At Puget Systems, we build extremely high end PCs each and every day. Some of our PCs are used as high powered workstations, where they are pushed to their limits every hour of every day. Others might simply be expensive play-things, where price is no object. Is there a such thing as a PC that is TOO high end?
If money were no object, what kind of PC would you buy? Would you max out every specification, add every card, and fill every slot? After all, if you are a multi-millionaire, why not splurge on a $15,000 computer? We encounter this mindset often here. We often talk people out of PCs like that as well. Part of our job is to get people thinking about the fact that dollars are NOT the only cost you are paying for your PC. Regardless of whether you paid $2,000 or $15,000 for your new PC, everyone pays in other ways as well:
- Initial financial cost
- Financial cost over time
- Your time
- Your state of mind (aka sanity!)
How frustrated do you get if something doesn't work properly? How much time does it take to repair your PC if it goes down? How much time do you spend fiddling with settings and getting everything configured? How loud is the PC, and does noise bother you?
These concepts aren't new. This is just the "Total Cost of Ownership" concept, or TCO. You see that term thrown around in all sorts of marketing materials, especially for the enterprise. Yet few people truly consider it, or they only consider the direct financial aspects. A lot of people fall into the trap of thinking that if they spend enough money on the PC, that all the other considerations go away. They DON'T! In many cases, it increases those other costs! Consider the following properties of a PC:
- Ease of use
- Power draw
- System noise
If you ramp up the cost of the PC, would you expect those properties to improve? Most often, they DO NOT! As you move into extremely high-end PCs, all of those things tend to get worse, not better. For example:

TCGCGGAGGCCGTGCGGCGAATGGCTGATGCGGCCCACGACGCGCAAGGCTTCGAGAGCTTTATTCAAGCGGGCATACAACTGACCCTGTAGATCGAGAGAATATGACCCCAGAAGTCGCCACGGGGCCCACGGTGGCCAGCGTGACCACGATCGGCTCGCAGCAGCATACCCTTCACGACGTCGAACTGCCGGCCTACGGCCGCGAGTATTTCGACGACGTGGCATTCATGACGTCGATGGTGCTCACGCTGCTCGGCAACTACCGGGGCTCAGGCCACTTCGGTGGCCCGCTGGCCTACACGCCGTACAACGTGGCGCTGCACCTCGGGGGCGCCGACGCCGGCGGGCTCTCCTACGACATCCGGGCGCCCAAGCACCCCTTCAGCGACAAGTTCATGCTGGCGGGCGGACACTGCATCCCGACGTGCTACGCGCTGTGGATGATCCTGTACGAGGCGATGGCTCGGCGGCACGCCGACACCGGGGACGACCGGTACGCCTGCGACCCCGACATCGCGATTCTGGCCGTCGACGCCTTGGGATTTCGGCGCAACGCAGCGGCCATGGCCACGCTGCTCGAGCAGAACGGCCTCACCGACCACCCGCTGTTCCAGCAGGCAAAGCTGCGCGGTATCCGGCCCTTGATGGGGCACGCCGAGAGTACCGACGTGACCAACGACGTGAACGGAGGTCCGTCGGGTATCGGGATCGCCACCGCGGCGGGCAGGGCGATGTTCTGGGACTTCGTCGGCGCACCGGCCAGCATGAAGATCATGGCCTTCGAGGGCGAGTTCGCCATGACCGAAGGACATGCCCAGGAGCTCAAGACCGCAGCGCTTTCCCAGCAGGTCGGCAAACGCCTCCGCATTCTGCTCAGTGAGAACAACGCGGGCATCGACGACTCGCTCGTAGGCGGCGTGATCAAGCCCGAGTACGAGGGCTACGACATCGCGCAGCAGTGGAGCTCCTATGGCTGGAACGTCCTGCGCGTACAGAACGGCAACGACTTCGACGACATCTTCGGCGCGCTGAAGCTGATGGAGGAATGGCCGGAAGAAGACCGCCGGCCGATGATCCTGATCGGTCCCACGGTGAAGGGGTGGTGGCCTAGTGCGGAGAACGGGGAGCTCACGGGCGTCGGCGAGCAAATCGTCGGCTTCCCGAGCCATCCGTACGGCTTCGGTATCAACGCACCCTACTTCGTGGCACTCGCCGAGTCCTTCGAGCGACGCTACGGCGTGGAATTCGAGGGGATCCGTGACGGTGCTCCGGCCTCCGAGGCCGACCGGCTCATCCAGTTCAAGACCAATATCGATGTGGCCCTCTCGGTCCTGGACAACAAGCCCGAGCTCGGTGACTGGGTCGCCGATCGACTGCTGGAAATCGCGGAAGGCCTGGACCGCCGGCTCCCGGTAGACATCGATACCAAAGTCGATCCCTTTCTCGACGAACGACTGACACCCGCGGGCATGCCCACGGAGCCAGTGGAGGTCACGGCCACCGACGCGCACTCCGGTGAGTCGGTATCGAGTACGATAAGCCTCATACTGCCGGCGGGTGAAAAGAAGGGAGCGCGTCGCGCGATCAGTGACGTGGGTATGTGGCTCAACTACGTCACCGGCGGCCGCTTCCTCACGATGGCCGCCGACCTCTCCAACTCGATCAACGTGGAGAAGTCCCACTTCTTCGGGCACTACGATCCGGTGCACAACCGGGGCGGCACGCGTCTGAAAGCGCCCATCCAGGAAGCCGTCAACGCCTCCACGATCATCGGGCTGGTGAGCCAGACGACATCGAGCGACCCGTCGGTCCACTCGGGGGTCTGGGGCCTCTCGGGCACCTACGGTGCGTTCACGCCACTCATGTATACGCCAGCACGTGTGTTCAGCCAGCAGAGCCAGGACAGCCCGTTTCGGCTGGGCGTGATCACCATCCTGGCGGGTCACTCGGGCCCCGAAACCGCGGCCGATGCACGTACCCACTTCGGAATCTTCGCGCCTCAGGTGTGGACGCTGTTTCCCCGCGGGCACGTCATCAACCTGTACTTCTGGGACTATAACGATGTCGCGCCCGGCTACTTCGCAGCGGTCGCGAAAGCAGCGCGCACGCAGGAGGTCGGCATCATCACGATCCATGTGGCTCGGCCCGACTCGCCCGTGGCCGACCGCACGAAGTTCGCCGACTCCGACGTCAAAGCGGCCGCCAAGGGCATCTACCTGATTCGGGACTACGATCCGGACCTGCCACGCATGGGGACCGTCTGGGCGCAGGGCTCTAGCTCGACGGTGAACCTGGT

- Complexity increases your chances of having problems
- Exotic parts are not as easily and quickly replaced
- Hot running parts fail more quickly
- Big, high powered systems are often louder
- Bleeding edge hardware doesn't have all the bugs worked out yet
I like to use car analogies when it comes to the PC industry, so let me use one here. If you needed a nice car to use to commute to work and get around town, what would you buy? What if money were no object? Would that change your decision? If money were no object, would you have a better experience commuting in a BMW, or in a Lamborghini? The Lamborghini might be a lot of fun, but how much time will it spend in the shop? How expensive will repairs be? What will it be like using it, every day, once the initial fun wears off? How comfortable is it? There is a right tool for the job, and that reality remains unchanged even when money is no object. The fundamental qualities you look for in a commuter car do not change — you're not going to have a good experience commuting every day in an exotic supercar.
If you look through reviews of Puget Systems, you can see people frequently mention that they were recommended to move to less expensive hardware than they thought they needed. That is the result of our customer service staff following these principles. You need the right tool for the job, regardless of your budget.